A study of the lists of the early arrivals in the county will show that most of them were of English descent, and came to Calhoun from some other state or territory. A large number settled first in Missouri, especially in Lincoln County, and then came to Calhoun at a later date. Before 1840 we find no settlement of any certain nationalities. The Germans and the Irish who came before that date were scattered about the county among the English and the few French.
The Germans started to come into Point Precinct soon after 1840 and formed two distinct settlements. One group was composed of Germans from Hanover who were members of the Catholic Church. They settled in Brussels and the region to the south and east of the village. The other group of Germans were of the Lutheran faith and settled to the west of Brussels. The German language was used to a considerable extent in the homes, churches, and parochial schools until the entry of The United States into World War.
In Batchtown and neighborhood territory there were Germans of both religions, but they were mixed among English and Irish and had more difficulty in keeping the German language. Because of the presence of a large number of English speaking people it was not possible to use the language in the churches or school to any extent.
Meppen was settled by Germans, most of whom came from the Province of Hanover. They named their village after one of the towns of Hanover. Since the community was almost one hundred percent German, the German language was used to a considerable extent in the homes, church, and parochial school up to 1918.
About Hardin and Gilead most of the people were of English extraction. Several miles north of Hardin a large number of French settled, their settlement being known as "French Hollow". Many of these people were not from France, but from the French Cantons of Switzerland. They made little attempt to use the French language in their homes, and the presence of a large number of English and Irish made the use in the church impossible.
A number of Irish settled in the region of Hamburg, especially to the east of the town, their settlement being known as "Irish Hollow". Most of them were Catholic and attended the church at Michael.
The first census that was taken after Calhoun became a county was in 1830. The population at that time was listed as 1,092 of which number 1,090 were free white people. This same census mentions that there were no colored people in the county, so the other two people included in the first figures were probably indentured servants. The county records of the 30's mention the presence of several in the county.
In the next census report, that of 1840, the presence of colored people is mentioned. The following table will show the number in each census report, together with their place of residence:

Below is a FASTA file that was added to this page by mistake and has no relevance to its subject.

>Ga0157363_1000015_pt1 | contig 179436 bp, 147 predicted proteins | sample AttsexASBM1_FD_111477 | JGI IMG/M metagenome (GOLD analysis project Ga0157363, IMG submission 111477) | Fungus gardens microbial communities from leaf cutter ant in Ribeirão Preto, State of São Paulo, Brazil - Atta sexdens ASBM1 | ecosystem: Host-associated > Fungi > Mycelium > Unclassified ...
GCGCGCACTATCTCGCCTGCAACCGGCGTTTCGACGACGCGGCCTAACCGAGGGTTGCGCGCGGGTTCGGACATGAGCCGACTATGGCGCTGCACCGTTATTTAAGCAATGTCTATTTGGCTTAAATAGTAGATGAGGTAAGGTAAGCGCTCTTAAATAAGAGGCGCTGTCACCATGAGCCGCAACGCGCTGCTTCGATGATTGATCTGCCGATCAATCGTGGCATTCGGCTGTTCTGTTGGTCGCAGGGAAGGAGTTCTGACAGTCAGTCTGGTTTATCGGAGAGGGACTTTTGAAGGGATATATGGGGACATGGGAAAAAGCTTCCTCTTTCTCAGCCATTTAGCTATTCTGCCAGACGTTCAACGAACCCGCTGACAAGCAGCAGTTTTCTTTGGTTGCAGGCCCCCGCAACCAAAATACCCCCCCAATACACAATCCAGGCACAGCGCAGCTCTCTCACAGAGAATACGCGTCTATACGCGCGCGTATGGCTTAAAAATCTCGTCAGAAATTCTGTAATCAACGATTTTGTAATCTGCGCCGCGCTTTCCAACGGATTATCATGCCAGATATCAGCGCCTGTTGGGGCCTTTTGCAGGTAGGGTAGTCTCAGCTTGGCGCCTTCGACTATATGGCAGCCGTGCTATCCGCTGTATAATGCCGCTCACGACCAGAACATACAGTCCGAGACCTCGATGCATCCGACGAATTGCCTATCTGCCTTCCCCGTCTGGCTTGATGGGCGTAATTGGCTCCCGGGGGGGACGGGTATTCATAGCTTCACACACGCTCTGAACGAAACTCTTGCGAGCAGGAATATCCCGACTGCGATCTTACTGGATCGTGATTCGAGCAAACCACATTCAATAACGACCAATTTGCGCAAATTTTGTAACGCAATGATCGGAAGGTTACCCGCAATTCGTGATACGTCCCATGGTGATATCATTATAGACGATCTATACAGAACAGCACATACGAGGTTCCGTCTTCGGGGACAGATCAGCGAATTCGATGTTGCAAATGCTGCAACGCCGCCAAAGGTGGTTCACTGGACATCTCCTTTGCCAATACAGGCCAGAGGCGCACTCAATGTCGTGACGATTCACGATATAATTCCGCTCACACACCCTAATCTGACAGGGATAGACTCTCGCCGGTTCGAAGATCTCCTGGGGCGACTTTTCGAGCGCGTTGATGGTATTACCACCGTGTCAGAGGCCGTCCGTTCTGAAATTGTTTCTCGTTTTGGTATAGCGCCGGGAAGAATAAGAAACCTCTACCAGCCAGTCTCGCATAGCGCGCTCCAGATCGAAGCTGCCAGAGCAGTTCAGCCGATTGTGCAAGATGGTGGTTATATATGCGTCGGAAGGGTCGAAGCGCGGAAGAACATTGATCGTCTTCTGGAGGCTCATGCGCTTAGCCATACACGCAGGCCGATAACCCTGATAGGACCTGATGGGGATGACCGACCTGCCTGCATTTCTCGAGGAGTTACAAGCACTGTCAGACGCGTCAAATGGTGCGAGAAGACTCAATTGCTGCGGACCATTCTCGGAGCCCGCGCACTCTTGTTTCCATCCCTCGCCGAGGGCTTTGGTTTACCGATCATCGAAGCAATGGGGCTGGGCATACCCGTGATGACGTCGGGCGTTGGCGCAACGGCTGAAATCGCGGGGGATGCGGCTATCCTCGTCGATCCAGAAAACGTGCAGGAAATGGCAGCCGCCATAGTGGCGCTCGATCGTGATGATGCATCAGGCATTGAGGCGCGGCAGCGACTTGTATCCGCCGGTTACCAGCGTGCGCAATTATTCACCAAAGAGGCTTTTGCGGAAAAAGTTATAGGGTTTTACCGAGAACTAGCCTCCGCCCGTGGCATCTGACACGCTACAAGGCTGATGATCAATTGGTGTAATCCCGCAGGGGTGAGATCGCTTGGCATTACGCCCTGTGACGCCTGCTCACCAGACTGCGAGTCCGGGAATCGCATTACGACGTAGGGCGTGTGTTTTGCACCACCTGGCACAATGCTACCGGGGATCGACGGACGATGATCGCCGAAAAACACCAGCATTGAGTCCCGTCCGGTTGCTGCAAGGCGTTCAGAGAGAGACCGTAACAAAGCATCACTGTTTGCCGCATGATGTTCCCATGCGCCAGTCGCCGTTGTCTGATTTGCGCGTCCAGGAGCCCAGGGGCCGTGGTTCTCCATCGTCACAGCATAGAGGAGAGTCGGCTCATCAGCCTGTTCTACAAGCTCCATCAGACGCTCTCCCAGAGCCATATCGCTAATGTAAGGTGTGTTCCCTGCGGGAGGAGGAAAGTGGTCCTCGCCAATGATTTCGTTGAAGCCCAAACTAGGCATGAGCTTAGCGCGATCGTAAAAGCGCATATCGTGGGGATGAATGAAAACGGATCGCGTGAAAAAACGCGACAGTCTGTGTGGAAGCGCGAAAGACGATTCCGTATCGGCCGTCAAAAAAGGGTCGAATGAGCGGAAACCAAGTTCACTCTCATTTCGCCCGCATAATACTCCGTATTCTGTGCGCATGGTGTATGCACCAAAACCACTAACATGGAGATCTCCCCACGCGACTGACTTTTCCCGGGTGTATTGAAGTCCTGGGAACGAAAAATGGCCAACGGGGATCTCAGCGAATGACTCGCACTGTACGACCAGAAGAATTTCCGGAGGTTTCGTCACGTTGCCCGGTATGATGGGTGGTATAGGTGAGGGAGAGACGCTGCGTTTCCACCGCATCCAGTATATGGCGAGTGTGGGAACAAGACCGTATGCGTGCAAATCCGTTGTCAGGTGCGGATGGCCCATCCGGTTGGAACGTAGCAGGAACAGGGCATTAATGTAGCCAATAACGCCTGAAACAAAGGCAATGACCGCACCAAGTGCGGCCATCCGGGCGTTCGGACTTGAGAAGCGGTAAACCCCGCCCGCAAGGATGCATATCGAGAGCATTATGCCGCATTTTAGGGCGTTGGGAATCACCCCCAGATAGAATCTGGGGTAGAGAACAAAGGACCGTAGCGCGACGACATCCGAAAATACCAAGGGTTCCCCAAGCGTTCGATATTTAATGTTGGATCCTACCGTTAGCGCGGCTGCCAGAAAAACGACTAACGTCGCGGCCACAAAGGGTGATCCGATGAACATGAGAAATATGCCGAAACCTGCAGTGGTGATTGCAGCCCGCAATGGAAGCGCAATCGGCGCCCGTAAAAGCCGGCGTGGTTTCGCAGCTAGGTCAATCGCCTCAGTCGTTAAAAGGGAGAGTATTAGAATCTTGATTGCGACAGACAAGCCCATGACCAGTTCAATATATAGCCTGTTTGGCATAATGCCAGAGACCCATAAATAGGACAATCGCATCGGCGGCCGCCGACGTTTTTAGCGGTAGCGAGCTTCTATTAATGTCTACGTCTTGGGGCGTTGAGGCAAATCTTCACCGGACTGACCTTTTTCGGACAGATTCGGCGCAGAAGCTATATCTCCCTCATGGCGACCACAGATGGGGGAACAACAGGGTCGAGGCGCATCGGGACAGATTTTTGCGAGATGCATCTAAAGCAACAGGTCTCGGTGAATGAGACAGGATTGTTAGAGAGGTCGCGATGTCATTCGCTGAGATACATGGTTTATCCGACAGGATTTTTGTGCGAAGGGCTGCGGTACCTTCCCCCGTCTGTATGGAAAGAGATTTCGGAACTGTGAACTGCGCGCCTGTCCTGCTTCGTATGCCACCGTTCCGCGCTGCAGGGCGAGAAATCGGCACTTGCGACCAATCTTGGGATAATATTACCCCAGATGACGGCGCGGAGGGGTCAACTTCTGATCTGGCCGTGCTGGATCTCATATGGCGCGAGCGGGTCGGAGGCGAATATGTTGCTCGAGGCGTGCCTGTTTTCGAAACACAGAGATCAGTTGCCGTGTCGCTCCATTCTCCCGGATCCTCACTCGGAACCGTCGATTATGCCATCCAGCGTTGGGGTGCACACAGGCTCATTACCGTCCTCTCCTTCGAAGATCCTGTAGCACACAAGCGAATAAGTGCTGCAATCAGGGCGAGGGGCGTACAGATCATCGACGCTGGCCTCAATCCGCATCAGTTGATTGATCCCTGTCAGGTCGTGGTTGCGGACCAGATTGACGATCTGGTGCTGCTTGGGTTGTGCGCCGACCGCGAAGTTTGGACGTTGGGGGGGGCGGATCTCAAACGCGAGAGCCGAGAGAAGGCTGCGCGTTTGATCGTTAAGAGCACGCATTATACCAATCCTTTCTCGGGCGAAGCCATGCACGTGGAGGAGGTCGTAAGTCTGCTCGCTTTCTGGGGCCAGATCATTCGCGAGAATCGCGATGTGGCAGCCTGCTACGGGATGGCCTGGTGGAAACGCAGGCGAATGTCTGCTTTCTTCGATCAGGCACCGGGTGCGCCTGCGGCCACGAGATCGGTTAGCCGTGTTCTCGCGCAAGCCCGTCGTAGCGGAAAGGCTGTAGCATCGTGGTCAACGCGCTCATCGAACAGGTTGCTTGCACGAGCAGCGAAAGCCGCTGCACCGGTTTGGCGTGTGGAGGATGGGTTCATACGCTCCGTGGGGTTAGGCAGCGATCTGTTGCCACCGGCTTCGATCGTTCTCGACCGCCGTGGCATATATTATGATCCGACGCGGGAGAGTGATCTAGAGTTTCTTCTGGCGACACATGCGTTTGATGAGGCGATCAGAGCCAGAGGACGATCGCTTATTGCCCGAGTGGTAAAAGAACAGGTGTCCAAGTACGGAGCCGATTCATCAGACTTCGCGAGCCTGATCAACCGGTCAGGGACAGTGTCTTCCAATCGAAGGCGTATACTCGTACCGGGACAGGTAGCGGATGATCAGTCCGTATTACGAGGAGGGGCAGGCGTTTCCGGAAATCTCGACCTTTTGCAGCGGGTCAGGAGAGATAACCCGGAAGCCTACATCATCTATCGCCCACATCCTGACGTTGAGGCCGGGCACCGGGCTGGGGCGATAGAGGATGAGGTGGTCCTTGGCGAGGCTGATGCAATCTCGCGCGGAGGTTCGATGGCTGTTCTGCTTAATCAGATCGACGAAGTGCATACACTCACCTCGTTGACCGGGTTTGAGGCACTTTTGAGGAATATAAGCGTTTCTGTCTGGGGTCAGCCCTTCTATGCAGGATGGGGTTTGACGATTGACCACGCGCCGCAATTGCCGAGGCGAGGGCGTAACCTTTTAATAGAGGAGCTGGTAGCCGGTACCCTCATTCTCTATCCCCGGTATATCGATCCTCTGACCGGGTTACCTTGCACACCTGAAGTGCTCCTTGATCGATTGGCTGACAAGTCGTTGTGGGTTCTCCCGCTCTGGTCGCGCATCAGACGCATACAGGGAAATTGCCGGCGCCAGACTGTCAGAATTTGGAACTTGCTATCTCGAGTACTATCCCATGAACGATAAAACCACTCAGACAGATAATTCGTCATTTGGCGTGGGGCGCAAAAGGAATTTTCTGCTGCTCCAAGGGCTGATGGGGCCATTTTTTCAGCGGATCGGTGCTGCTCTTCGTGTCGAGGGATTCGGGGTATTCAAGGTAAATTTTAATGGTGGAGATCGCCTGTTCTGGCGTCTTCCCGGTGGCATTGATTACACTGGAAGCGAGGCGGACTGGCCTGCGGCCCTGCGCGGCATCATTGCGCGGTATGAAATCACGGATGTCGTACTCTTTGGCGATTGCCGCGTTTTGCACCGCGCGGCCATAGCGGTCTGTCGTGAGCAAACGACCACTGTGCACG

1840 — 15 colored people (13 males and 2 females).
1850 — 1 colored person (lived in Gilead Precinct).
1860 — 2 colored persons (1 in Belleview, 1 in Gilead).
1870 — 3 colored persons (1 in Belleview, 2 in Gilead).
1880 — 1 colored person (lived in Gilead).
1890 — and after, none found in county.
After 1890 the people of the county were very much opposed to having colored people in the county and on several occasions they were driven from the county. A story is told about the county of several negroes being killed in a fight with a white man. This fight took place in the Civil War days at Hamburg. A third negro in the party was wounded but succeeded in reaching St. Louis where he told other members of his race about the reception that he had received in Calhoun. The colored people that lived in the county were free, and there is no evidence to show that any slaves were ever brought to the county before the Civil War.
The largest gain in population came between the years 1840 and 1860. This was due to the great number of Irish and Germans that were arriving. The population by years is as follows:
5,347 total population of the county
3,524 born in the state of Illinois
204 born in Ohio
60 born in New York
108 born in Pennsylvania
144 born in Indiana
171 born in Kentucky
37 born in British America
96 born in England and Wales
110 born in Ireland
5 born in Scotland
875 born in Germany
36 born in France
86 born in Switzerland
19 born in Holland
1 born in Norway-Sweden.
Each year, the percent of foreign born inhabitants decreases, and it is probable that there are less than 1% of the population of the county that do not use the English language at the present time. There are few persons living in the county that are of southern European extraction.
Extracted 20 May 2017 by Norma Hass from History of Calhoun County, pages 28-30.
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